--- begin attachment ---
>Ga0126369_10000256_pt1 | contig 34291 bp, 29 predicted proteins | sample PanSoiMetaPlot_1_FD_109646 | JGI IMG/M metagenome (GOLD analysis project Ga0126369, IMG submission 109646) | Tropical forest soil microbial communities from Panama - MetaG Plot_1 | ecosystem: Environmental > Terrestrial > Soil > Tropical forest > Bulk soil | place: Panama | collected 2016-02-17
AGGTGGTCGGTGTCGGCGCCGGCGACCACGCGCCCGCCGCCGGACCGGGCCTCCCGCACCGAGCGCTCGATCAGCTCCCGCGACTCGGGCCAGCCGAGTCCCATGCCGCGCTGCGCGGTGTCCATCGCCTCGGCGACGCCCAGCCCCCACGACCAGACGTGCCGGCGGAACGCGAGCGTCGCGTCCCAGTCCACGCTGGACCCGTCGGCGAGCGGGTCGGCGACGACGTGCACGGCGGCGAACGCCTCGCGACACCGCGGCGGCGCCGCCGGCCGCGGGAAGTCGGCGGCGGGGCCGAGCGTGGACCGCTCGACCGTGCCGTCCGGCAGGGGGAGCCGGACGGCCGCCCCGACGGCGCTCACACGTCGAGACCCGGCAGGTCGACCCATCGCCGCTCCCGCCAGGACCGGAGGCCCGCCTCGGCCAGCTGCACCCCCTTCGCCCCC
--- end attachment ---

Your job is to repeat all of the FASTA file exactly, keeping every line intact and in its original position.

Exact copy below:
>Ga0126369_10000256_pt1 | contig 34291 bp, 29 predicted proteins | sample PanSoiMetaPlot_1_FD_109646 | JGI IMG/M metagenome (GOLD analysis project Ga0126369, IMG submission 109646) | Tropical forest soil microbial communities from Panama - MetaG Plot_1 | ecosystem: Environmental > Terrestrial > Soil > Tropical forest > Bulk soil | place: Panama | collected 2016-02-17
AGGTGGTCGGTGTCGGCGCCGGCGACCACGCGCCCGCCGCCGGACCGGGCCTCCCGCACCGAGCGCTCGATCAGCTCCCGCGACTCGGGCCAGCCGAGTCCCATGCCGCGCTGCGCGGTGTCCATCGCCTCGGCGACGCCCAGCCCCCACGACCAGACGTGCCGGCGGAACGCGAGCGTCGCGTCCCAGTCCACGCTGGACCCGTCGGCGAGCGGGTCGGCGACGACGTGCACGGCGGCGAACGCCTCGCGACACCGCGGCGGCGCCGCCGGCCGCGGGAAGTCGGCGGCGGGGCCGAGCGTGGACCGCTCGACCGTGCCGTCCGGCAGGGGGAGCCGGACGGCCGCCCCGACGGCGCTCACACGTCGAGACCCGGCAGGTCGACCCATCGCCGCTCCCGCCAGGACCGGAGGCCCGCCTCGGCCAGCTGCACCCCCTTCGCCCCC